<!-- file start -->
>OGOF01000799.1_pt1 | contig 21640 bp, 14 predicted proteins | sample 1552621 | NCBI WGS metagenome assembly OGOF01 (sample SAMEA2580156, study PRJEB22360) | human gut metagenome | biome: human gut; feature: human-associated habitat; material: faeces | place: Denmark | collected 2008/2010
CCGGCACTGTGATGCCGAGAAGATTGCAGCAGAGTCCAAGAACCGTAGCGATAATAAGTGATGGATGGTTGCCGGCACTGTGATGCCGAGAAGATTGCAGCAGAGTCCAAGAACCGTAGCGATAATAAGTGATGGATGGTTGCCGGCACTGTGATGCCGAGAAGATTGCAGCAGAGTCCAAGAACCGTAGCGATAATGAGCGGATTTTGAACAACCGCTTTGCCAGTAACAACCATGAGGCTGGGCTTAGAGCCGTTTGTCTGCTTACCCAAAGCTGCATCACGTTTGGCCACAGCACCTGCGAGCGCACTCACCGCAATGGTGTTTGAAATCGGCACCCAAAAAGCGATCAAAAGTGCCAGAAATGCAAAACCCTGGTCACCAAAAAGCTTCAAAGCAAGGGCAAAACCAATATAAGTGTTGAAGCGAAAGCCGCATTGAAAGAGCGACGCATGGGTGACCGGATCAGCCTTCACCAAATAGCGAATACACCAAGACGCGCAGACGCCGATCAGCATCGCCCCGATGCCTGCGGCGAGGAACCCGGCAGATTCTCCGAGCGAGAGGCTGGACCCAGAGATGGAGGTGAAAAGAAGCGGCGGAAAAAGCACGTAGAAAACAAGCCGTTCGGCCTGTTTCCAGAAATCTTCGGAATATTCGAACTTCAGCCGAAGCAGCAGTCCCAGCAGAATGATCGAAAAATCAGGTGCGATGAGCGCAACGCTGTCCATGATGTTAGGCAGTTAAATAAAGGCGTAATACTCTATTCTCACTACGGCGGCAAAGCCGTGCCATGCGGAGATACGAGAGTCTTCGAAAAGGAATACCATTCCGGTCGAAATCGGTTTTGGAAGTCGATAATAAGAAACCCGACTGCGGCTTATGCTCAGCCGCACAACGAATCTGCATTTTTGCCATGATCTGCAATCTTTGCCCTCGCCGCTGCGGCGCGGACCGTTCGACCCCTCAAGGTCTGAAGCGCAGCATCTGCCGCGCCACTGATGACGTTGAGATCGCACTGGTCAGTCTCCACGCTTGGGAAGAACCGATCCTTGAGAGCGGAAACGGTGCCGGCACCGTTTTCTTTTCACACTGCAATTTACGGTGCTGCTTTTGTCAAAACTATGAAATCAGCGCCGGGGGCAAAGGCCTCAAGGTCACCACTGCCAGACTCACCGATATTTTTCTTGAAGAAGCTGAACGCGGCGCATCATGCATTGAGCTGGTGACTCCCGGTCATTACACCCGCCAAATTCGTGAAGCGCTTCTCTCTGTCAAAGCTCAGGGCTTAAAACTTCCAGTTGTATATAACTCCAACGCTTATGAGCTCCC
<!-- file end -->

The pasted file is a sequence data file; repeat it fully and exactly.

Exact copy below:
>OGOF01000799.1_pt1 | contig 21640 bp, 14 predicted proteins | sample 1552621 | NCBI WGS metagenome assembly OGOF01 (sample SAMEA2580156, study PRJEB22360) | human gut metagenome | biome: human gut; feature: human-associated habitat; material: faeces | place: Denmark | collected 2008/2010
CCGGCACTGTGATGCCGAGAAGATTGCAGCAGAGTCCAAGAACCGTAGCGATAATAAGTGATGGATGGTTGCCGGCACTGTGATGCCGAGAAGATTGCAGCAGAGTCCAAGAACCGTAGCGATAATAAGTGATGGATGGTTGCCGGCACTGTGATGCCGAGAAGATTGCAGCAGAGTCCAAGAACCGTAGCGATAATGAGCGGATTTTGAACAACCGCTTTGCCAGTAACAACCATGAGGCTGGGCTTAGAGCCGTTTGTCTGCTTACCCAAAGCTGCATCACGTTTGGCCACAGCACCTGCGAGCGCACTCACCGCAATGGTGTTTGAAATCGGCACCCAAAAAGCGATCAAAAGTGCCAGAAATGCAAAACCCTGGTCACCAAAAAGCTTCAAAGCAAGGGCAAAACCAATATAAGTGTTGAAGCGAAAGCCGCATTGAAAGAGCGACGCATGGGTGACCGGATCAGCCTTCACCAAATAGCGAATACACCAAGACGCGCAGACGCCGATCAGCATCGCCCCGATGCCTGCGGCGAGGAACCCGGCAGATTCTCCGAGCGAGAGGCTGGACCCAGAGATGGAGGTGAAAAGAAGCGGCGGAAAAAGCACGTAGAAAACAAGCCGTTCGGCCTGTTTCCAGAAATCTTCGGAATATTCGAACTTCAGCCGAAGCAGCAGTCCCAGCAGAATGATCGAAAAATCAGGTGCGATGAGCGCAACGCTGTCCATGATGTTAGGCAGTTAAATAAAGGCGTAATACTCTATTCTCACTACGGCGGCAAAGCCGTGCCATGCGGAGATACGAGAGTCTTCGAAAAGGAATACCATTCCGGTCGAAATCGGTTTTGGAAGTCGATAATAAGAAACCCGACTGCGGCTTATGCTCAGCCGCACAACGAATCTGCATTTTTGCCATGATCTGCAATCTTTGCCCTCGCCGCTGCGGCGCGGACCGTTCGACCCCTCAAGGTCTGAAGCGCAGCATCTGCCGCGCCACTGATGACGTTGAGATCGCACTGGTCAGTCTCCACGCTTGGGAAGAACCGATCCTTGAGAGCGGAAACGGTGCCGGCACCGTTTTCTTTTCACACTGCAATTTACGGTGCTGCTTTTGTCAAAACTATGAAATCAGCGCCGGGGGCAAAGGCCTCAAGGTCACCACTGCCAGACTCACCGATATTTTTCTTGAAGAAGCTGAACGCGGCGCATCATGCATTGAGCTGGTGACTCCCGGTCATTACACCCGCCAAATTCGTGAAGCGCTTCTCTCTGTCAAAGCTCAGGGCTTAAAACTTCCAGTTGTATATAACTCCAACGCTTATGAGCTCCC